Jordanian terror suspect Abu Qatada has lost an attempt to appeal against deportation heard by Europe's top human rights judges.
The ruling clears the way for UK deportation proceedings against the radical cleric, described by a judge as Osama bin Laden's right-hand man in Europe, to continue.
Home Secretary Theresa May said: "I am pleased by the European court's decision. The Qatada case will now go through the British courts."
A panel of five judges rejected Qatada's bid to have his appeal heard by the Grand Chamber of the European Court of Human Rights.
Mrs May came under intense pressure following Qatada's appeal
However the panel ruled his application was made in time, according to a spokesman for the Council of Europe, which runs the court.
Qatada lodged a last-minute appeal to the court on April 17, claiming he faced the threat of torture in Jordan.
But Mrs May has rejected the claim and said: "I am confident the assurances we have from Jordan mean we can put Abu Qatada on a plane and get him out of Britain."
The cleric's legal move came hours after the Home Secretary started attempts to have Qatada deported from Britain by late April.
She came under intense political pressure over claims the Home Office had miscalculated the appeal deadline date.
The decision by the panel of five judges means Mrs May was wrong when she claimed the three-month appeal deadline from the court's original decision on January 17 expired on the night of April 16.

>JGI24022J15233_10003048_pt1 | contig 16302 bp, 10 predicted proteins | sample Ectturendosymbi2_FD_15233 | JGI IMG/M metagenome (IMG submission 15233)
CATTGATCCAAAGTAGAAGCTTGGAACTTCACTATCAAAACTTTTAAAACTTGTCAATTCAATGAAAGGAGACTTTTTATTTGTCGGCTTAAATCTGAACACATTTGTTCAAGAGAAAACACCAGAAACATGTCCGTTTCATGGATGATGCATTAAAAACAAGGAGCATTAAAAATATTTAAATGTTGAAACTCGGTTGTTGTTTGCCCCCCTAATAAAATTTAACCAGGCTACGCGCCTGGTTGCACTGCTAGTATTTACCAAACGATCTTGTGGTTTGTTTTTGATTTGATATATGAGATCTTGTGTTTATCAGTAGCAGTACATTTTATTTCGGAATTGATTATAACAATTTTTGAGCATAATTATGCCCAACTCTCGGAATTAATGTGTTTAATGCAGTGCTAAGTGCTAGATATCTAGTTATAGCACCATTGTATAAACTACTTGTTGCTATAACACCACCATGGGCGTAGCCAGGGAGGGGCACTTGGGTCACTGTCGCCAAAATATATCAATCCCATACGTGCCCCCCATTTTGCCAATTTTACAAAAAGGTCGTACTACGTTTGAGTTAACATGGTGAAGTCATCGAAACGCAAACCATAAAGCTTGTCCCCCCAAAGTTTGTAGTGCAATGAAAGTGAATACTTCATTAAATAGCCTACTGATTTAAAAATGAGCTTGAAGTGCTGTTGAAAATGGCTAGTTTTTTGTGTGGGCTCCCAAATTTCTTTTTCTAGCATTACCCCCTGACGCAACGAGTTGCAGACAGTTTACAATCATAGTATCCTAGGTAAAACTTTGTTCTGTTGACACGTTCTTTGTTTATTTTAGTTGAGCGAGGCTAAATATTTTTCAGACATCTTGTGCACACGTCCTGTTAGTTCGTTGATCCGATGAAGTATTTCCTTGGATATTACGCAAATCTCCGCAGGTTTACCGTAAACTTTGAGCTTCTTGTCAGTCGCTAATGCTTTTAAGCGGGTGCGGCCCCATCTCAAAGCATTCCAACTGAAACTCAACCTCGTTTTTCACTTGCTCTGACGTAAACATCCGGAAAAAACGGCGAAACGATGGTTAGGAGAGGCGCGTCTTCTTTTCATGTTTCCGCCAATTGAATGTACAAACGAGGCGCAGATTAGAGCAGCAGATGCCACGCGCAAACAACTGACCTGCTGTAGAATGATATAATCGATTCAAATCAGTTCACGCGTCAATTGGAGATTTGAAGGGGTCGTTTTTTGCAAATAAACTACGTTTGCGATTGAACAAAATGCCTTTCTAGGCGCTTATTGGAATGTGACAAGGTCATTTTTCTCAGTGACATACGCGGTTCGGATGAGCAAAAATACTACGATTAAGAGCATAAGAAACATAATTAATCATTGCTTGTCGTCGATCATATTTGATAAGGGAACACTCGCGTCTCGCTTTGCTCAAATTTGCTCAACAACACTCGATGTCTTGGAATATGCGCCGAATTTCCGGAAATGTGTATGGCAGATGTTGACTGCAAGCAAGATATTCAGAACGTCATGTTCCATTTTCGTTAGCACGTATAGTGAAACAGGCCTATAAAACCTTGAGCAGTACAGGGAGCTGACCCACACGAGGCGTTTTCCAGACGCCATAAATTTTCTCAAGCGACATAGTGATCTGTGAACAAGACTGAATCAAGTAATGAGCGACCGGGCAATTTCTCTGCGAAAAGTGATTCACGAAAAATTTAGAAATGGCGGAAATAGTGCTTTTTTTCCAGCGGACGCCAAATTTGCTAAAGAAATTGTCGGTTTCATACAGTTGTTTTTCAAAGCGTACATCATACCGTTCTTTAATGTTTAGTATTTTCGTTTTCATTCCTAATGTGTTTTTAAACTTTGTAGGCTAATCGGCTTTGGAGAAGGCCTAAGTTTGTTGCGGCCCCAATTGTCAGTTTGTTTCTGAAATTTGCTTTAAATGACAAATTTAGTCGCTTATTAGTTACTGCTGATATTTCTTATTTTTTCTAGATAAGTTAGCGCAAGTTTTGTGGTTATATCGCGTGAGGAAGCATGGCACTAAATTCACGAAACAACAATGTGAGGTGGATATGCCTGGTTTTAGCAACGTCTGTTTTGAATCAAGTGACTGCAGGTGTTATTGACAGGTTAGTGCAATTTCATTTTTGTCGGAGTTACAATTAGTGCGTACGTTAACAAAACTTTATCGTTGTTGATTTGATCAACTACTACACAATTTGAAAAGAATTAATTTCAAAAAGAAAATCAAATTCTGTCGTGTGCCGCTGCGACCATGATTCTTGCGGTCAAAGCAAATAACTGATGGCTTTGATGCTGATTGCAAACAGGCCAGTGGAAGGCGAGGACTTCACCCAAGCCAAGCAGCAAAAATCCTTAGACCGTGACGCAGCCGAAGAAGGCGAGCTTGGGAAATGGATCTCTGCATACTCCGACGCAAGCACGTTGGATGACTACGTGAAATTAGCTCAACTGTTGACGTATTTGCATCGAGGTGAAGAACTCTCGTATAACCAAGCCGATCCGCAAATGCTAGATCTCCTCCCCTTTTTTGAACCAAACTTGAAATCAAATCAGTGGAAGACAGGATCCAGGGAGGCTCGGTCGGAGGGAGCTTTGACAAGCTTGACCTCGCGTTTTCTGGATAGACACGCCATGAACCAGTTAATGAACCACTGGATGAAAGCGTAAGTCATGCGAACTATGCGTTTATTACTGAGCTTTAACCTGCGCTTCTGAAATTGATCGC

The radical cleric was arrested ahead of the deportation move in April
Qatada's lawyers lodged his appeal late on the night of April 17, which the judges ruled was in time.
A spokesman for the court said: "The panel found that the request had been submitted within the three-month time limit for such requests.
"However, it considered that the request should be refused."
Mrs May is now likely to reject any application by Qatada's lawyers to revoke his deportation order - meaning he could be on a plane within weeks.
If the Home Secretary also issues a certificate saying any application by Qatada to revoke the deportation order was "clearly unfounded", his lawyers would then possibly make an application to the High Court for a judicial review.
A review could be decided "in a very few weeks", according to a source.
But if not, Qatada's legal team could appeal against her decision not to revoke the deportation order to a senior immigration judge at the Special Immigration Appeals Commission and the process could still take "many months".